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Many organizations are transitioning to Agile as their preferred lifecycle model for software development.  Transitions were directed due to inability for former methods to lead to successful results.  After being brought in to help manage a portfolio of projects in several organizations, there were some disturbing trends when using Agile:

  • Software was delivered, but the users found the software to be unusable.
  • Consultants developed the software, then left. The organization staff had no idea how to maintain the software.
  • A number of application projects were completed. Each had a different architecture and set of tools required to build and maintain the application.
  • Projects were being reported to governance teams with scheduled dates, yet there were no apparent requirements, use cases, user stories, backlog or other lists that might indicate what is being built.
  • Management was completely at a loss about how to resource projects since many seemed to be ongoing forever without completion.

There were some exceptions; however, the preponderance of software development initiatives that succeeded were very small in scope and constituted a low percentage of overall projects required for customers.  There was some information available within the organizations that indicated a process was initiated to convert from a traditional (Waterfall) lifecycle to the Agile lifecycle.  Many of the benefits of Agile, however, were not being demonstrated by the activity taking place.  What happened?

Several disconnects were apparent.  The following list is in no specific order and the discussion of how to understand and act on these disconnects will come later.

  • Developers were communicating with the product lead (customer) through e-mail for the most part.
  • Tools were not prepared to enable appropriate methods such as documenting Epics, Features, User Stories and Tasks.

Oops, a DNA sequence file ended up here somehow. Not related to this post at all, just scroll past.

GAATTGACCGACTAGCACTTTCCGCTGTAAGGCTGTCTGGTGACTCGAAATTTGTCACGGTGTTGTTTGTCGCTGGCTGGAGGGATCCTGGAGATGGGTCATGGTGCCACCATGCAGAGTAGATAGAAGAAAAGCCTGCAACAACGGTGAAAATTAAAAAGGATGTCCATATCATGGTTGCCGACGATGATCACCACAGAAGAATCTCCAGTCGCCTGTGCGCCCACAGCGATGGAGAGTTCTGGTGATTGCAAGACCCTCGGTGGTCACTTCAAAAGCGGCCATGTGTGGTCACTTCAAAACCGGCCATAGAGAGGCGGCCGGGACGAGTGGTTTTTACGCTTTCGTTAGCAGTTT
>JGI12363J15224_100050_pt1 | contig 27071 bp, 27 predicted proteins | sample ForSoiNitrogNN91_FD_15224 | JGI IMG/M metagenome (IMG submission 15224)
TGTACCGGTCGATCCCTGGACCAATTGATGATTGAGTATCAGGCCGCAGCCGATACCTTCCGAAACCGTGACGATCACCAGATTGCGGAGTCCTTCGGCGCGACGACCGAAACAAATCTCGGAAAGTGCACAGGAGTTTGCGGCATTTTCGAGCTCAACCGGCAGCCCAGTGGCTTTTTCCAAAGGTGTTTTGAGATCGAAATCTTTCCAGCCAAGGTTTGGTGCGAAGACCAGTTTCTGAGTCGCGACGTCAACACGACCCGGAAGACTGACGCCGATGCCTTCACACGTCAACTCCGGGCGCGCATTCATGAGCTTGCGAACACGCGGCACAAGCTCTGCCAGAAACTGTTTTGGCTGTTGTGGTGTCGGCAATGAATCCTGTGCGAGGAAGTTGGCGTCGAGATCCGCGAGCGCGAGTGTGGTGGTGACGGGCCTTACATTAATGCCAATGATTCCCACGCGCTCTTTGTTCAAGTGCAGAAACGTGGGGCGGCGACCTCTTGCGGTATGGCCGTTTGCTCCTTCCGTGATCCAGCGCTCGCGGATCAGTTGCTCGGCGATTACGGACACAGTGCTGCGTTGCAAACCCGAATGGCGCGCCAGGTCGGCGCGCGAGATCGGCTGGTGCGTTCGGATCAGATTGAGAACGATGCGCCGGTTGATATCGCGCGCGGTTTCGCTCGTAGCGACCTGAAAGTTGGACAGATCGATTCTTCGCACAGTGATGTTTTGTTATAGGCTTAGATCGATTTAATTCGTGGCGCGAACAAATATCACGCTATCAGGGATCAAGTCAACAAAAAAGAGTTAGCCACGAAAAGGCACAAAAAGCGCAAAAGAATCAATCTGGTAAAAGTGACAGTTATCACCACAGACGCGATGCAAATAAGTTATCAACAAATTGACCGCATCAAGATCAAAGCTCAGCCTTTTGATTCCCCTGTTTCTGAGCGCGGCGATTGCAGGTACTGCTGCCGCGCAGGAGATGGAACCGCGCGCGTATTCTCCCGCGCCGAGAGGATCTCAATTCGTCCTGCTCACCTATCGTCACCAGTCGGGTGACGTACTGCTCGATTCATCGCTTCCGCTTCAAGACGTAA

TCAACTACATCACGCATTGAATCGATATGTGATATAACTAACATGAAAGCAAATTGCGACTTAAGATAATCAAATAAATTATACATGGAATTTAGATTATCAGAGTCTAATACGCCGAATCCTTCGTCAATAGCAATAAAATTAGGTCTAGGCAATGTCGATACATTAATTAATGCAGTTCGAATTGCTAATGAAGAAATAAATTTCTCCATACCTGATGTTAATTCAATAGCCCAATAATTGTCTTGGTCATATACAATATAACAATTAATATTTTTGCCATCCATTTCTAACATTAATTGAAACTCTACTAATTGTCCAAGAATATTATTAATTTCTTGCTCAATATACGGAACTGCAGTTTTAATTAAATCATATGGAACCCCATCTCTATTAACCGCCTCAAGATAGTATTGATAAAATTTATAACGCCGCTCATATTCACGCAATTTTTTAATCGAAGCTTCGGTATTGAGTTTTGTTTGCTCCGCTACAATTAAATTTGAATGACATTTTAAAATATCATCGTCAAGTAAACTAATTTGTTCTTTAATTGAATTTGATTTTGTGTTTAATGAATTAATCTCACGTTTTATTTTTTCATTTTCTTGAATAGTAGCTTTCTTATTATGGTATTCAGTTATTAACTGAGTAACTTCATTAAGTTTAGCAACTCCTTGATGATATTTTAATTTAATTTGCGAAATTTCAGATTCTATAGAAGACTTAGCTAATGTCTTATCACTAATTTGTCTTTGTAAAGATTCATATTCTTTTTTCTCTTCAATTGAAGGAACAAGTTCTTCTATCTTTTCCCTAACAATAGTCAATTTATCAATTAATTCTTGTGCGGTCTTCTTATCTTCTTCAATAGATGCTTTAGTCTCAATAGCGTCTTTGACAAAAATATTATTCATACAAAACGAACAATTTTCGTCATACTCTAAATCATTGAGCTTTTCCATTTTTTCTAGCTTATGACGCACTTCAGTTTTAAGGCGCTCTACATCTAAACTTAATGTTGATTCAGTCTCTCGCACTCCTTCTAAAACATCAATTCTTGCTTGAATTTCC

• Management had expectations that were unrealistic since the products had little or no definition; so, a schedule was not possible.
  • Product leads did not really know yet what they wanted; and, were not sure how to express their need.
  • Project managers were assigned; but, had no time to spend on projects due to other management responsibilities.
  • A technical lead would commonly step in to assure everyone about “…all that had to be done to continue to implement to a successful result.”

In the end, these environments transitioned from one state that was apparently not very stable, to another that initially demonstrates a state of being less stable.  The one constant in this picture is that software development is difficult.  Since software is logical, it takes a logical process to allow acceptable results to be produced.  So which method is better – Waterfall or Agile?  My opinion is that it does not matter.  Either can succeed and either can fail.  In fact, Waterfall became very incremental and more agile as it aged, and Agile is also changing with age to adopt new methods to scale with control.  Since either method can fail, and in these cases, both did fail; the organizations decision to adopt any method needs to be much better planned.